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Spurs fans discuss player salaries in the wake of Klay Thompson’s $30M loss

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Making ends meet for the Warriors sharpshooter just got a little tougher.

Golden State Warriors v Oklahoma City Thunder - Game Six Photo by J Pat Carter/Getty Images

I was reading an article about how Klay Thompson not getting the All-NBA nod will cost him the supermax contract this summer. By all accounts, Klay Thompson’s failure to make All-NBA will lower his 5-year contract from $221M to $191M. And if Thompson chooses one of the other 29 NBA teams? He can only sign for 4 years causing him to lose out on another $30M.

By comparison, the average U. S. worker is making a $47,060 annual salary. So it would take your run of the mill American worker 4,058 years to make what Klay will make in 4 years. And that’s his low end. That doesn’t take into account what he’s already made, nor does it add in his appearances, commercials, or sponsorships.

So why do we “feel sorry” for Klay Thompson? Or Kemba Walker, who is also up for a supermax this summer. The position laid out in the article was that it was unfair for small markets to be able to offer a player so much money that they wouldn’t walk away for a chance to join a larger market team with winning potential. Check out what the author had to say:

No player should have to choose between maximizing their earnings and maximizing their winning potential. If Kemba (Walker) wants to play with LeBron in L.A., he could end up sacrificing something like $80 million on his next contract. That’s bulls--t. In any case where a supermax locks a player into mediocrity, it’s unfair that he’s essentially being forced to choose between the best basketball situation, or signing for the most money that he’s earned through his stellar play.

I’m sorry, is the writer feeling sorry for Walker?

In reality, Walker might play his entire career in Charlotte and never win a championship. And by comparison, most NBA players don’t win a championship. But most won’t make the kind of bank that Walker will, or set Hornets records, or become a beloved played by an entire franchise.

Spurs fans know something about those darn supermax contracts, having watched Kawhi Leonard walk away from a five-year $219M deal. His trip to Toronto now excludes him from the supermax, and if he leaves the Raptors at the end of this season he will lose even more, much in the scenario described above concerning Walker.

He doesn’t seem to care as finances do not appear to be the basis of his decision-making.

Which leads to the bigger question - is that why these men got into the game? Straight up money? Is there no love for the game? Passion for the process? How about sticking it with one team? I know, it gets mentioned in the comments all the time, that is not the state of the modern NBA.

But why not? Why can’t it be? We’re watching millionaires bounce from team to team over finances or ring chasing. Where is the sacrifice? Tim Duncan taking less than the most he could get for the greater good of the team cannot be that unique, can it?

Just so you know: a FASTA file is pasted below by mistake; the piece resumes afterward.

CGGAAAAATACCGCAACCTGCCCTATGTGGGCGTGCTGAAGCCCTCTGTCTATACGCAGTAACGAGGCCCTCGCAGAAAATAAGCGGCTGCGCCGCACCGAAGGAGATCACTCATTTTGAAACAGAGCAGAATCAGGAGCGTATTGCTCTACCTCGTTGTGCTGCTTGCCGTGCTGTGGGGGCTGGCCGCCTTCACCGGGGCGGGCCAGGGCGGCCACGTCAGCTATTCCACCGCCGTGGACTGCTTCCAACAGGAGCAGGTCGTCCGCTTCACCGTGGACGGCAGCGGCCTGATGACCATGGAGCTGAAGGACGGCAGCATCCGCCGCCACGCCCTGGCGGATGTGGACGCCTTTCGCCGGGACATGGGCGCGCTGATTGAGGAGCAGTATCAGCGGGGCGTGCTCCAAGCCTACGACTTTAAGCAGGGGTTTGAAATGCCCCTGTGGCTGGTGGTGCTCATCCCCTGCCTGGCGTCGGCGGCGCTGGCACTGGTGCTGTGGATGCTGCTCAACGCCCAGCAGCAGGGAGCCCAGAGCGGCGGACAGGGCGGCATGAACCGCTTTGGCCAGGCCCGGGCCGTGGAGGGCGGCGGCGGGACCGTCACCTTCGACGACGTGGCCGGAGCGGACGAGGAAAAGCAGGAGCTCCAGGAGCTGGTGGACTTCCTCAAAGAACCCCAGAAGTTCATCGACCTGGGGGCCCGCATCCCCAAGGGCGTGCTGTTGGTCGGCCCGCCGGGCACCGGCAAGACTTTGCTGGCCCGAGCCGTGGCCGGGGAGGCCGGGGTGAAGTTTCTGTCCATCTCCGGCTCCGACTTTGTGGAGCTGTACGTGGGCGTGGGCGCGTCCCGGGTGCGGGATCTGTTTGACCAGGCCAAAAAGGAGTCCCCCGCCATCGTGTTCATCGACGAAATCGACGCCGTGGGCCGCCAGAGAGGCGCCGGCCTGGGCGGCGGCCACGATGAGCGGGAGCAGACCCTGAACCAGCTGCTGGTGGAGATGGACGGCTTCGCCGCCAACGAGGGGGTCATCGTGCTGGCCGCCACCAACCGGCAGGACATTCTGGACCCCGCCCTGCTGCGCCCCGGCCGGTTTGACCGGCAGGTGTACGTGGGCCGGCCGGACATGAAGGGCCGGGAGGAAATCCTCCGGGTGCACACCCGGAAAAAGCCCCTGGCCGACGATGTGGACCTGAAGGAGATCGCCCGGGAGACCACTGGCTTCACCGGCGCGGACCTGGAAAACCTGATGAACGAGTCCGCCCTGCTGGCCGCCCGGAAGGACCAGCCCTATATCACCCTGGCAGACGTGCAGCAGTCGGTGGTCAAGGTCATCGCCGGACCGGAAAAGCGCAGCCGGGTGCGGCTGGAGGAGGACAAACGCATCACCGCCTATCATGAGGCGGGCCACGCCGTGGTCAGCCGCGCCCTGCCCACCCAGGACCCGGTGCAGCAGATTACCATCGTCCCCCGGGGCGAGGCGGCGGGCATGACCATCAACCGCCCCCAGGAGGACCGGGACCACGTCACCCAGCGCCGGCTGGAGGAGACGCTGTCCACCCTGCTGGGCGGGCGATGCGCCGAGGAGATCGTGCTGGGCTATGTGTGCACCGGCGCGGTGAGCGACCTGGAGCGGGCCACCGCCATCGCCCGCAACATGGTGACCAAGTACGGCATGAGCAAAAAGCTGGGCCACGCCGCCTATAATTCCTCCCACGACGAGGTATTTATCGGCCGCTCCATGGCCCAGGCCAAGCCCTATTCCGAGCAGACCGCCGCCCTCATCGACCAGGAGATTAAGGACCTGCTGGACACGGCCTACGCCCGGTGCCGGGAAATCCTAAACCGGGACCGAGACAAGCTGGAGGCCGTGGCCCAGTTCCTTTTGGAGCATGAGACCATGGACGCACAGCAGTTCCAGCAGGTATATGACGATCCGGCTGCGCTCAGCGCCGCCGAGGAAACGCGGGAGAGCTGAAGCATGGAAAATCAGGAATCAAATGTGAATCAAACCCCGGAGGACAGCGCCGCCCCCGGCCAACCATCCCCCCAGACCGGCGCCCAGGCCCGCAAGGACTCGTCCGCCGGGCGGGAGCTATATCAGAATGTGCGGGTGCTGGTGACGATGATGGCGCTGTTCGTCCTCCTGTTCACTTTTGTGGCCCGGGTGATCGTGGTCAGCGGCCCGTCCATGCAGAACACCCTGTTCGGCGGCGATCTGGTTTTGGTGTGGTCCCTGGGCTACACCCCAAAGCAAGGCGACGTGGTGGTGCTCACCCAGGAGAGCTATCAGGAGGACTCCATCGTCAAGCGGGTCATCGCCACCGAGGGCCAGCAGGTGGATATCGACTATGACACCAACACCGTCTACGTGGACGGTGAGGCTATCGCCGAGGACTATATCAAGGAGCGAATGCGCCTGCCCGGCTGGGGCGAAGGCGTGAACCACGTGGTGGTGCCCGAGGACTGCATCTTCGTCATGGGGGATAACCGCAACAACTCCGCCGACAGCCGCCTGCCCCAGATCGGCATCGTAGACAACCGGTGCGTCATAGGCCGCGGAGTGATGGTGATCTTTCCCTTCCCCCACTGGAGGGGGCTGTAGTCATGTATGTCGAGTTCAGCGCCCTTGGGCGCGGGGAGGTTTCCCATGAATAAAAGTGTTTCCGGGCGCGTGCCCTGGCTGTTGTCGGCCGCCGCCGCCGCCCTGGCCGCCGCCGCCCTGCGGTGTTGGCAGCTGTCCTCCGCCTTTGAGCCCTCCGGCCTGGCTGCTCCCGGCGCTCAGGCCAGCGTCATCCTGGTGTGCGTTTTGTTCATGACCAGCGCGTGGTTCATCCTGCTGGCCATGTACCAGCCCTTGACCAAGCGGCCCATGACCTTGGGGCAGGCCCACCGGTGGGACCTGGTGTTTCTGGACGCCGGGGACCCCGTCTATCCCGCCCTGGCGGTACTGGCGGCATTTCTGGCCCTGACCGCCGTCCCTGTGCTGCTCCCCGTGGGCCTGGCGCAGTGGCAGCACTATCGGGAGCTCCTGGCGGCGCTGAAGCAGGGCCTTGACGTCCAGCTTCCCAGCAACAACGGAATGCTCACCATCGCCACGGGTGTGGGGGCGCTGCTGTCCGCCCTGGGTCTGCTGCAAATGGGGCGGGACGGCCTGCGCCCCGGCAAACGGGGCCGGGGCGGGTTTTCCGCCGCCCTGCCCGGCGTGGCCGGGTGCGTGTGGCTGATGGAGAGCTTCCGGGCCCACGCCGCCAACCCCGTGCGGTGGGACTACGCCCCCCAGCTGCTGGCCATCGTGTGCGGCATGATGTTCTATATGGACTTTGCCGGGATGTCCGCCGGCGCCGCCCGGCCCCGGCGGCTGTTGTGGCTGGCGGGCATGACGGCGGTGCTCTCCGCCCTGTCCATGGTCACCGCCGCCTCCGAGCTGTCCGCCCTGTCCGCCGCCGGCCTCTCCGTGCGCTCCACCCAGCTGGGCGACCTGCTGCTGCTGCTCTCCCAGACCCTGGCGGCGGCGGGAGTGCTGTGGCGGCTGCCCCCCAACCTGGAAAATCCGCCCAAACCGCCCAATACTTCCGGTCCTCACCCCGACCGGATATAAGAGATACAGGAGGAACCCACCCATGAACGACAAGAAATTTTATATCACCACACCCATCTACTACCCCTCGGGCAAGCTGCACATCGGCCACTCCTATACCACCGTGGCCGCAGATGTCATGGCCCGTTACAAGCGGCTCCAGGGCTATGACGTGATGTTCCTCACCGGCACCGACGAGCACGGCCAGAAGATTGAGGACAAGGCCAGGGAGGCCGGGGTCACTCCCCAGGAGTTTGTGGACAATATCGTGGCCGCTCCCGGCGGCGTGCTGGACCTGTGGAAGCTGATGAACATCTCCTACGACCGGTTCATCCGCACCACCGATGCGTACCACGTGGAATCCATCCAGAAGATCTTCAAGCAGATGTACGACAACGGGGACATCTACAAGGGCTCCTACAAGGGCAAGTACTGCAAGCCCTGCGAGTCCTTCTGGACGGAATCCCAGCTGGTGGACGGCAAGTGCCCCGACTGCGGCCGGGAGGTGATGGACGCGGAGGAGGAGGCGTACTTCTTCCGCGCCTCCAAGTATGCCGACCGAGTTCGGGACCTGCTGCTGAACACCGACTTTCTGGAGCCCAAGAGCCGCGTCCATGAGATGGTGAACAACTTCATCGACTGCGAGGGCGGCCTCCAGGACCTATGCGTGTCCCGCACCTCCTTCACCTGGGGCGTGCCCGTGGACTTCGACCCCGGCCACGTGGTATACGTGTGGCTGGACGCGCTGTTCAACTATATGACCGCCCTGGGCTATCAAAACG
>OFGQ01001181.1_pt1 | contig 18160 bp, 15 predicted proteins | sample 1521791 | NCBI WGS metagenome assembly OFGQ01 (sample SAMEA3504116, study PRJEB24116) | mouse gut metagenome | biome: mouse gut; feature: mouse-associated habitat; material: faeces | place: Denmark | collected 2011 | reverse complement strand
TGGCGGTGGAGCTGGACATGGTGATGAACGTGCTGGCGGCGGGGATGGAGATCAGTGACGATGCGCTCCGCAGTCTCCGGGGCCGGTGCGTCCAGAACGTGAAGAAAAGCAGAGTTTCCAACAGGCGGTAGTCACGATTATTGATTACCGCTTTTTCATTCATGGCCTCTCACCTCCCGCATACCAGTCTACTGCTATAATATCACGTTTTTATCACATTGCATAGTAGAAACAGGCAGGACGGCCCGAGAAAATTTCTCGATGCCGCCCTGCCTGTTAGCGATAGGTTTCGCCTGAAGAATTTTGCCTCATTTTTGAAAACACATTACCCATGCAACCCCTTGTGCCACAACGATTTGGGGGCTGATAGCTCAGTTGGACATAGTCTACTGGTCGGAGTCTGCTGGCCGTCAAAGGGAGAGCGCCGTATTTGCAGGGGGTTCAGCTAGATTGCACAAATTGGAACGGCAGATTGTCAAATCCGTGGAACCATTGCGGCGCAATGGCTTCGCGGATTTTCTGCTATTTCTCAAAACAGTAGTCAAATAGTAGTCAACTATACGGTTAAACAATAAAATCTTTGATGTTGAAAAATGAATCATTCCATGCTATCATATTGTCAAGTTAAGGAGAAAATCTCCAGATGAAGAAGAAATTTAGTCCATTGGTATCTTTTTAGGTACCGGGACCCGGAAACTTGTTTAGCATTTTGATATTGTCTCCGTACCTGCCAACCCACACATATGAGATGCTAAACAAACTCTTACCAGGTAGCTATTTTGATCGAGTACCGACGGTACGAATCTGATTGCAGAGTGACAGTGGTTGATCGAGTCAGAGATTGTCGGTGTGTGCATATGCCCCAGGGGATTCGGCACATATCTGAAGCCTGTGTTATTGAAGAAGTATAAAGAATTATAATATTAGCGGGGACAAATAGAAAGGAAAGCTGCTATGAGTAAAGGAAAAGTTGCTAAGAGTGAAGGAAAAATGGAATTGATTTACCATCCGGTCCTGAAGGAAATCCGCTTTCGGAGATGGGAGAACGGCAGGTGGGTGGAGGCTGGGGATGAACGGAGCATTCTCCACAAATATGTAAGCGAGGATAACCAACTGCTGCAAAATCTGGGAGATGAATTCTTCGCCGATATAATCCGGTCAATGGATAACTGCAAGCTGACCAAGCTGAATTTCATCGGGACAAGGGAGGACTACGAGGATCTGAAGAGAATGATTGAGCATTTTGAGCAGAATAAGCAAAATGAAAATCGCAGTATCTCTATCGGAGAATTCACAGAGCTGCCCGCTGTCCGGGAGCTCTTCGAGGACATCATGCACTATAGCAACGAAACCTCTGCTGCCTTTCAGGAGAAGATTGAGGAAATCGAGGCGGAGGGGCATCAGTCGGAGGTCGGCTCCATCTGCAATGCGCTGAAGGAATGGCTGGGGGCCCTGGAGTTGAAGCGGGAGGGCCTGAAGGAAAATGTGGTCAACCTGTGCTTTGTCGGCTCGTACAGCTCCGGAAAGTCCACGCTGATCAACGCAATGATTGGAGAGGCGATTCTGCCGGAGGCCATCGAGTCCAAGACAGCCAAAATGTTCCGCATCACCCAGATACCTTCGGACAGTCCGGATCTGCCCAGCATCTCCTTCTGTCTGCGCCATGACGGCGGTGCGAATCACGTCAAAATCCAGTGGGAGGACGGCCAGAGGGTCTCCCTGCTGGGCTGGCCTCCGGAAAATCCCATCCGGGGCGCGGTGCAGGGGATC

The entire NBA is lopsided. The best thing the NBA could do is put a hard cap on the team’s spending. No going over the cap, period. Want to pay Stephen Curry $200M? That’s fine, but that leaves $65M a year for the other 14 players. So if Kevin Durant, Klay Thompson, and Draymond Green can work their salaries out with the other eleven players, all good. Otherwise, start looking to be the highest overpaid player on another team.

Then all 30 teams would have a fair shake at grabbing great players and being competitive and we wouldn’t have situations like this season where everybody already knew what teams were going to be in the Finals before the first tip off had taken place.

Agree or disagree? I know my opinion is not ironclad and foolproof. But I do know fans put down my money for tickets, gear, and experience. And most of us don’t make nearly what these guys get to play a kid’s playground game. Perhaps they should be paid a more realistic salary.

In all honesty, what makes me a Spurs fan is not my proximity to the AT&T Center, but having players and coaches and owners who have been around. It feels like family. Gervin, Robinson, Duncan, Ginobili, and Parker played a majority of their careers here. Gervin and Robinson are fixtures in this community. Not to mention Sean Elliott, Matt Bonner, Johnny Moore, and now (returning) Bruce Bowen.

To me, that is something special, and I know I am preaching to the choir, but share another team that has this many retired players still active with their teams, communities, and cities. It can’t just be about money. And it can’t be a quick fix for title contention either.

Klay Thompson has built a career in Oakland, and he should stay, not because the money is good or because Kevin Durant will sign another season for another title shot, but because Golden State is his team.

Kemba Walker, ring or no ring, will always have the respect of Charlotte for his accomplishments and what he brings to the city. Hopefully he can stay and be bigger than basketball.

Because after all, it’s just a game.

[On a personal note, my band The Gunslingers will be performing live on KENS 5 Friday, May 31st between 9:00-10:00 as part for Great Day SA. Tune in if you can.]


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